If you've skidded here from the index, let me make one thing clear. To get a real understanding of the subject, you really *should* read all the relevant parts of this FAQ before suffering online by asking a 'dumb' question. Like all of us, I'd rather dive straight in than read any manual but most everything I finally learned about MODs and tracking actually did come from a good dose of RTFM's<g>
There any many good - if not extraordinary - tutorial sites on the web that really help to close the distance between learning and doing. Most people who started tracking when I did (ie 1992 or so) had to gain that knowledge by massive amounts of trial and error - it's nice to see that doesn't hold true anymore.
So, you're all fired up by hearing a couple of tracks that drive you wild, and you want to compose a couple of your own miesterwerks<g> This is where the essential tracking ingredient comes in - the MOD tracker (or MOD editor as it's sometimes known).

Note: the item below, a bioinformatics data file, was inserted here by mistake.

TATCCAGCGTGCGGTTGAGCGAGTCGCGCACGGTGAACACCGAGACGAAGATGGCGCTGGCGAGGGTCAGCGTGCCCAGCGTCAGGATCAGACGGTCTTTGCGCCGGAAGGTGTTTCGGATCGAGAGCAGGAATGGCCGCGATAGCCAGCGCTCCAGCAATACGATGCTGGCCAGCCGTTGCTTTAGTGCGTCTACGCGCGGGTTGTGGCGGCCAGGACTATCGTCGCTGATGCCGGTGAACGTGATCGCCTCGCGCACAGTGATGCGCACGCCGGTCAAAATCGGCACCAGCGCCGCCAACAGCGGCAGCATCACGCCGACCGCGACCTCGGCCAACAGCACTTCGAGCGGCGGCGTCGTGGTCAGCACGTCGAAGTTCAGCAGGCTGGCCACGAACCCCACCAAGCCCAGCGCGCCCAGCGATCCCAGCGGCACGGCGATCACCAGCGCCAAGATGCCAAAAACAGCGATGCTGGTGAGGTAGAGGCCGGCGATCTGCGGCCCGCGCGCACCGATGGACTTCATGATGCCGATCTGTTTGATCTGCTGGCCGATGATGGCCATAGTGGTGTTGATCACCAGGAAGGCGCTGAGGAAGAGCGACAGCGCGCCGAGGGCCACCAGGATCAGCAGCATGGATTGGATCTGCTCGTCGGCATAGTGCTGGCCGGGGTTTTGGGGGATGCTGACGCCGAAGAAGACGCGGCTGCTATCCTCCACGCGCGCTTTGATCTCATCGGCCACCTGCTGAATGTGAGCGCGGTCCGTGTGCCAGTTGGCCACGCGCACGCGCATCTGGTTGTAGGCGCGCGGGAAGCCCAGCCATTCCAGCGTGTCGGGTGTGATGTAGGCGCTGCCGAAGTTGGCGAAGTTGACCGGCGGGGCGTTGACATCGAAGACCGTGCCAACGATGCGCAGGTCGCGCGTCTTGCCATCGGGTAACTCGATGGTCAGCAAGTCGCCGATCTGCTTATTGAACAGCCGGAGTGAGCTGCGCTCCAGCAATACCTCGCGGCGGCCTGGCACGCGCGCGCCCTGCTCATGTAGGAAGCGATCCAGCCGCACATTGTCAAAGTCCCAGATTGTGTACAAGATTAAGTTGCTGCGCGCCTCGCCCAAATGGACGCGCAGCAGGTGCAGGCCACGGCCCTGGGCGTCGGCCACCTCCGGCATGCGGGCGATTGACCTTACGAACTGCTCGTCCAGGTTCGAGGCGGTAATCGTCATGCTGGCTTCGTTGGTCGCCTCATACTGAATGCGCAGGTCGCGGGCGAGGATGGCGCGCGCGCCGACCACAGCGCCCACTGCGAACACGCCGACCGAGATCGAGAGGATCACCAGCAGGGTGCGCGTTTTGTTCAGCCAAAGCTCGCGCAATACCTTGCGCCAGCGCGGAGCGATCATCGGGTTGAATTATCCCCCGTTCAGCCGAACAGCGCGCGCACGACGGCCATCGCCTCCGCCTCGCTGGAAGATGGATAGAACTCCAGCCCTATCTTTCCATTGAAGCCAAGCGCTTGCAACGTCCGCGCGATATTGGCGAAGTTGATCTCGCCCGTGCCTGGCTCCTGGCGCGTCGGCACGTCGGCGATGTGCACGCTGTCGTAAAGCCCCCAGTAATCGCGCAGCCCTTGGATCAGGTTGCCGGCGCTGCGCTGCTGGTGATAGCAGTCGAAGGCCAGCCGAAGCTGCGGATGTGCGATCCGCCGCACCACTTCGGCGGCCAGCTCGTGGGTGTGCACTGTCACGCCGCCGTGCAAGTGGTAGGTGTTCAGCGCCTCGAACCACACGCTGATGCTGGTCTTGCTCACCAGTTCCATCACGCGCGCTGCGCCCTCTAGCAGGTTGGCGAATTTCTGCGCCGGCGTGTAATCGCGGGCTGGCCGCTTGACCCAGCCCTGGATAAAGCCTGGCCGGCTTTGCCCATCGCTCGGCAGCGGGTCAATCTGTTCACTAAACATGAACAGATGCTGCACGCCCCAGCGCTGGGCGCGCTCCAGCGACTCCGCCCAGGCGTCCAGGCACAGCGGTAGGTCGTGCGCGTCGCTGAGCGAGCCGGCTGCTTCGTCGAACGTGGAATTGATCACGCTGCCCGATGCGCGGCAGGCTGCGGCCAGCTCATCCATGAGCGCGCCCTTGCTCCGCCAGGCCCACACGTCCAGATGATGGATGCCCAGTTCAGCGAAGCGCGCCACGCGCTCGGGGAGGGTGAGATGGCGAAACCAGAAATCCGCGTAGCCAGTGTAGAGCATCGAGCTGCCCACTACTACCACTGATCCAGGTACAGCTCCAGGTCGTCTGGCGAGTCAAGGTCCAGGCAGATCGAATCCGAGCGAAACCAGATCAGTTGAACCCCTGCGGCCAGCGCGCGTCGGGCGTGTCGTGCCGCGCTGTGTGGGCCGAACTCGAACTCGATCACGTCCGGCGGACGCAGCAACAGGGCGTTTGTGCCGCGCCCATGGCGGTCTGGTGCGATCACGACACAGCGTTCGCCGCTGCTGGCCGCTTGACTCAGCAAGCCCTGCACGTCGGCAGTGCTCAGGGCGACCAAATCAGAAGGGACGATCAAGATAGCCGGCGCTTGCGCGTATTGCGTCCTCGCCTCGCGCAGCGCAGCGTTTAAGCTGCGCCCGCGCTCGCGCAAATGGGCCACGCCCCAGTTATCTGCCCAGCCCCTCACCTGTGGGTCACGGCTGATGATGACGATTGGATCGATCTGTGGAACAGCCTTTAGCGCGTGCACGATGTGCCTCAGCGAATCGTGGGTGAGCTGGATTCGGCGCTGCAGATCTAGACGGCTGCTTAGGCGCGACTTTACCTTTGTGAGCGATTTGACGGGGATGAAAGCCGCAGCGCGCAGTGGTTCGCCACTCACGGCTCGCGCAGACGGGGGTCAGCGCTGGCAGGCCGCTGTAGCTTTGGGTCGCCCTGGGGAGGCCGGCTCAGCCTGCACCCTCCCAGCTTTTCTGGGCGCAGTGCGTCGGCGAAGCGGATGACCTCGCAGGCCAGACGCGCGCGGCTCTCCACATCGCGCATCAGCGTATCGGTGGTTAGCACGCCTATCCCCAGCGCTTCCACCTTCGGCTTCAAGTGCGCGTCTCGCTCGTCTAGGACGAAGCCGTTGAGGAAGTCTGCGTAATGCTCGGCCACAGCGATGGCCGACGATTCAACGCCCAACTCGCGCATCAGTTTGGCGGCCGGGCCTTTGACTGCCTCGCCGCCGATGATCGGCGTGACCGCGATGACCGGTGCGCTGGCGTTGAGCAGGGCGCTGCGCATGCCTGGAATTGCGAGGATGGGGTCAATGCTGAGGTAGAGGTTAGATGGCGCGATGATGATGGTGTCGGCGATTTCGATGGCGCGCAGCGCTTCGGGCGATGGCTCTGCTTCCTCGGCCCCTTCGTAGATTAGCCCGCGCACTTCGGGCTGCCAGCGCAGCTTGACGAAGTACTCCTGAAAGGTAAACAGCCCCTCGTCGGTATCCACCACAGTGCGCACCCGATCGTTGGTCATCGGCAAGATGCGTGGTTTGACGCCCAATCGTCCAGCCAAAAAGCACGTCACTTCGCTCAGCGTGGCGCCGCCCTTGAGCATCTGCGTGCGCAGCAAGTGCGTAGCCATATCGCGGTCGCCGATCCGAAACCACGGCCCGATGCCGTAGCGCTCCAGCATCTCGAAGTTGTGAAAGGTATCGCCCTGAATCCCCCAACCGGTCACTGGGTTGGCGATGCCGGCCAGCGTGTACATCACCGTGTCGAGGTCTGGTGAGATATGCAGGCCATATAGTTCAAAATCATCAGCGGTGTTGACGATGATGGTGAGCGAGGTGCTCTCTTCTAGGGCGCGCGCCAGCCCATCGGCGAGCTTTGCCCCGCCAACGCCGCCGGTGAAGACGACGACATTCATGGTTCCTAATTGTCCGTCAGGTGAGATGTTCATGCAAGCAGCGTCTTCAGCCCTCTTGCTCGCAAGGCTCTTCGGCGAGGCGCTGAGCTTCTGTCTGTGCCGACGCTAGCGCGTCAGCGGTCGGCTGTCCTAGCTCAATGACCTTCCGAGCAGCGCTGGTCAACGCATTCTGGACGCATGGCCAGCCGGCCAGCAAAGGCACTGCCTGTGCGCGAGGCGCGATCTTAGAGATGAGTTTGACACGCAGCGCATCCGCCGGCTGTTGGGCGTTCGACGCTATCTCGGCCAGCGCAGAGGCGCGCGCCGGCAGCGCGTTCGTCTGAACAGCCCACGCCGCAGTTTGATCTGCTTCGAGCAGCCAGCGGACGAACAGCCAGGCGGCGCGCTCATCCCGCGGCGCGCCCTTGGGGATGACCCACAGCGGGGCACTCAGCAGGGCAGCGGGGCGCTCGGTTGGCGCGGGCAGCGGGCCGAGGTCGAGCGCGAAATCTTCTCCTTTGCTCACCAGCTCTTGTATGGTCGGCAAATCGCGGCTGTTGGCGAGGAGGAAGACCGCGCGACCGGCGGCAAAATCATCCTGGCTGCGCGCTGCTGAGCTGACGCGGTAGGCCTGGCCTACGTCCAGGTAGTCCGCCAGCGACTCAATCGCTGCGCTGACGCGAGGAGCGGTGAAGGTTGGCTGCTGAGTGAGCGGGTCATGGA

MODs come in a bewildering array of formats and styles. The bigger the scene gets, the more kit there seems to be that goes with it. The most important thing with all the trackers we are about to cover is to understand that you really should *read* the manuals. Yeah, yeah, I know... Banging on about that again, ain't I? Well, there really is no other way...
Actually, there *is* another way, and it's almost as effective as RTFM's.
Download as many different MODs as your harddrive/modem can stand and *study* them. What made a composer use this effect, or that pan. What made them choose particular types of samples? You can learn a lot by studying and duplicating moves you've seen other trackers do.
Before all this, you'll need the tracker...and here they are...